New technique scours the genome for genes that combat disease

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In the new study, the MIT team deactivated Cas9’s cutting ability and engineered the protein so that after binding to a target site, it recruits transcription factors (proteins that are required to turn genes on).

By delivering this version of Cas9 along with the guide RNA strand into single cells, the researchers can target one genetic sequence per cell. Each guide RNA might hit a single gene or multiple genes, depending on the particular guide sequence. This allows researchers to randomly screen the entire genome for genes that affect cell survival.

“What we decided to do was take a completely unbiased approach where instead of targeting individual genes of interest, we would express randomized guides inside of the cell,” Lu says. “Using that approach, can we screen for guide RNAs that have unusually strong protective activities in a model of neurodegenerative disease.”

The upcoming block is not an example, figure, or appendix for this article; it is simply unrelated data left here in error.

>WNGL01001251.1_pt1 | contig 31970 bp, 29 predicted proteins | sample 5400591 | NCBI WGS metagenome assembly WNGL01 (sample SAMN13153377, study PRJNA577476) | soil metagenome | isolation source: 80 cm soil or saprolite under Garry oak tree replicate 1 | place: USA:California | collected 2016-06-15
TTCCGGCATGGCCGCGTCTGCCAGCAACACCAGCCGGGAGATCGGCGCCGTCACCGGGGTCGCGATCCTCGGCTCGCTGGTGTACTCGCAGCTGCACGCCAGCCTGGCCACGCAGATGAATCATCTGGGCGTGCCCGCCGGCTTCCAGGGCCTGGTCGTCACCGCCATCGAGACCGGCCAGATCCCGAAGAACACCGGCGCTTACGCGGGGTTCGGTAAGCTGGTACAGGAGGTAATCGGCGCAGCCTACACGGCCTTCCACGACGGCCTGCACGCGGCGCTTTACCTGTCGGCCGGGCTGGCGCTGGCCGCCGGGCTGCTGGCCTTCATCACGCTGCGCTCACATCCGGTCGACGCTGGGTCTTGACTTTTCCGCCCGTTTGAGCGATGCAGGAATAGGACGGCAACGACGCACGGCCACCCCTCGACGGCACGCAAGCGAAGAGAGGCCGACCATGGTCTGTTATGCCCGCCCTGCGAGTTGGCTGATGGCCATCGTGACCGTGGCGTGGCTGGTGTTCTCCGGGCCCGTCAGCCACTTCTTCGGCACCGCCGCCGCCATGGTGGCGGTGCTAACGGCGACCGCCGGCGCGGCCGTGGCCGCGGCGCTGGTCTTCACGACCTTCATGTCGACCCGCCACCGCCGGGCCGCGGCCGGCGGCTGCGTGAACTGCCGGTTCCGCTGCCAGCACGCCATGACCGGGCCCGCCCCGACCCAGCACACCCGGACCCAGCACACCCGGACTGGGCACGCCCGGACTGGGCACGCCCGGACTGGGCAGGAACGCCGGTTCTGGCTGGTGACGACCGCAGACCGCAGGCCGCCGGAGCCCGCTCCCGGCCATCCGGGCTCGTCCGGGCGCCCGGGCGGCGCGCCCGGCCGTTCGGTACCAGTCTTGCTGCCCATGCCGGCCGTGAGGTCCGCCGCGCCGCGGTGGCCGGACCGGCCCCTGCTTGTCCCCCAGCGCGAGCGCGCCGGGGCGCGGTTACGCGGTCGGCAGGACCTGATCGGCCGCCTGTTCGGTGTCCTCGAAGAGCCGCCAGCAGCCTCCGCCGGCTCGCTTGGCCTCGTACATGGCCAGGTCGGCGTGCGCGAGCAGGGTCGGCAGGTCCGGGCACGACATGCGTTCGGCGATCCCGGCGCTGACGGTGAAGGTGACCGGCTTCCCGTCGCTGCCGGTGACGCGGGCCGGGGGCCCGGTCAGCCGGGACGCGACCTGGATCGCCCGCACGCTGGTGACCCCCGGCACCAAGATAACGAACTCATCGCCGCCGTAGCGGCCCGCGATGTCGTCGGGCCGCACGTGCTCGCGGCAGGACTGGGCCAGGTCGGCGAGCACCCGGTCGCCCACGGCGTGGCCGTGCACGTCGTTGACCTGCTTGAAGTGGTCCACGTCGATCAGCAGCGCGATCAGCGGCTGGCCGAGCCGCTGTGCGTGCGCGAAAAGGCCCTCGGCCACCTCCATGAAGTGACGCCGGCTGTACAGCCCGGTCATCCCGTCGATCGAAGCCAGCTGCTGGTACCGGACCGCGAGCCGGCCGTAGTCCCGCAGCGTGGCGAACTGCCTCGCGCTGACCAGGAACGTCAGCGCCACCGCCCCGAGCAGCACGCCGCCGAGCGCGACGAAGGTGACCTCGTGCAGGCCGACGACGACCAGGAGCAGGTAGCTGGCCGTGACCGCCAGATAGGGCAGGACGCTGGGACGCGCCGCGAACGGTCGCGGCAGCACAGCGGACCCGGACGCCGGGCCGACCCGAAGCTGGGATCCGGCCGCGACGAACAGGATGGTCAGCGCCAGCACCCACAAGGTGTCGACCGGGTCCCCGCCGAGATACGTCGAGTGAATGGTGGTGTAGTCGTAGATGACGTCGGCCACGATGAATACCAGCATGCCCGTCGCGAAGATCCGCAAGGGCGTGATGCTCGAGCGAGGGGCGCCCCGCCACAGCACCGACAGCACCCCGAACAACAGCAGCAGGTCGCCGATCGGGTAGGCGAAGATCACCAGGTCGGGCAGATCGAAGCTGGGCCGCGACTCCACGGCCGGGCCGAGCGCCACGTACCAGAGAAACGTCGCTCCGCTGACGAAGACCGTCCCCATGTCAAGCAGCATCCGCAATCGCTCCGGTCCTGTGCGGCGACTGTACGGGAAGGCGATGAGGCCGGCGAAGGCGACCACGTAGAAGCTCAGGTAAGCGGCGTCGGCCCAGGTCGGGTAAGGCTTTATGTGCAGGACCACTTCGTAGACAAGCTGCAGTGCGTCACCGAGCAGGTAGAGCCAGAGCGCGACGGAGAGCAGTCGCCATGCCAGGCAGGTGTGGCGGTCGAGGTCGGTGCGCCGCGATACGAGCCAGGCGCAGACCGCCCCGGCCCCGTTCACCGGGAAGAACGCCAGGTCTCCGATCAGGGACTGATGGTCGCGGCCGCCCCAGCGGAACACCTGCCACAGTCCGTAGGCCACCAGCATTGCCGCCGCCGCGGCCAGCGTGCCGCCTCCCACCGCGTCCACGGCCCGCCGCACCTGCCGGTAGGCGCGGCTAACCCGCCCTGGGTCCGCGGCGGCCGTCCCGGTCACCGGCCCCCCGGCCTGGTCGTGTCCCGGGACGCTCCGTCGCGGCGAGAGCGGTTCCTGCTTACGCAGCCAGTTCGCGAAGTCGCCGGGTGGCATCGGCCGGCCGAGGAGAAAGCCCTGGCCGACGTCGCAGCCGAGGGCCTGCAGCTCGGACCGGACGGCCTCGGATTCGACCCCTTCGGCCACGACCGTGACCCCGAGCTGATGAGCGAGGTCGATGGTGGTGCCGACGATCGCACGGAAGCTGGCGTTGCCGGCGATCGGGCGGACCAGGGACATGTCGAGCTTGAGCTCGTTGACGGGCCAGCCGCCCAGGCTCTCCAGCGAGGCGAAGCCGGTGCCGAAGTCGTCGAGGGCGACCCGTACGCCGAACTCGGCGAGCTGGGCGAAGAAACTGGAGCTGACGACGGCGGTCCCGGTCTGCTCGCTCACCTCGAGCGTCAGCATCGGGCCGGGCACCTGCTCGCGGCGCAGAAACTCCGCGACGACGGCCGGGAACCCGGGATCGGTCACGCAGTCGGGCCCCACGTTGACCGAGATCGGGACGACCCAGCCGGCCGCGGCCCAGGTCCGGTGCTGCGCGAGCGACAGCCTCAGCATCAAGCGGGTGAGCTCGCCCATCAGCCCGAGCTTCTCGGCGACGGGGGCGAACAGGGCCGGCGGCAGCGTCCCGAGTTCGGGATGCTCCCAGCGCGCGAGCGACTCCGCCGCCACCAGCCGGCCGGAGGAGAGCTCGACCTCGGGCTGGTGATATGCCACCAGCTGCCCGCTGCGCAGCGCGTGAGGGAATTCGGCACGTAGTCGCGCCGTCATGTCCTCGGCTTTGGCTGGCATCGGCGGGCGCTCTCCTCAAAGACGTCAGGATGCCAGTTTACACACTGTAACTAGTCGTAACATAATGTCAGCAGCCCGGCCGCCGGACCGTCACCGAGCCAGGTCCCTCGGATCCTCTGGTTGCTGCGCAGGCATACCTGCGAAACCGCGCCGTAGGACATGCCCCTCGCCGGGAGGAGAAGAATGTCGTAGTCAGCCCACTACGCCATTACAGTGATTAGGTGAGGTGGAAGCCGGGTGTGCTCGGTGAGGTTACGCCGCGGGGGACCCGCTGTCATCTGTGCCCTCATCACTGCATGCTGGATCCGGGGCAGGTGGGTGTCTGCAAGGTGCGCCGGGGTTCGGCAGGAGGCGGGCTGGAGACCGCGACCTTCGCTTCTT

The researchers deployed this technology in yeast cells that are genetically engineered to overproduce a protein associated with Parkinson’s disease, known as alpha-synuclein. This protein, which forms clumps in the brains of Parkinson’s patients, is normally toxic to yeast cells.

Using this screen, the MIT team identified one guide RNA strand that had a very powerful effect, keeping cells alive much more effectively than any of the individual genes that have been previously found to protect this type of yeast cell.

Further genetic screening revealed that many of the genes turned on by this guide RNA strand are chaperone proteins, which help other proteins fold into the correct shape. The researchers hypothesize that these chaperone proteins may assist in the proper folding of alpha synuclein, which could prevent it from forming clumps.

Other genes activated by the guide RNA encode mitochondrial proteins that help cells regulate their energy metabolism, and trafficking proteins that are involved in packaging and transporting other proteins. The researchers are now investigating whether the guide RNA turns on each of these genes individually or whether it activates one or more regulatory genes that then turn the others on.

Protective effects

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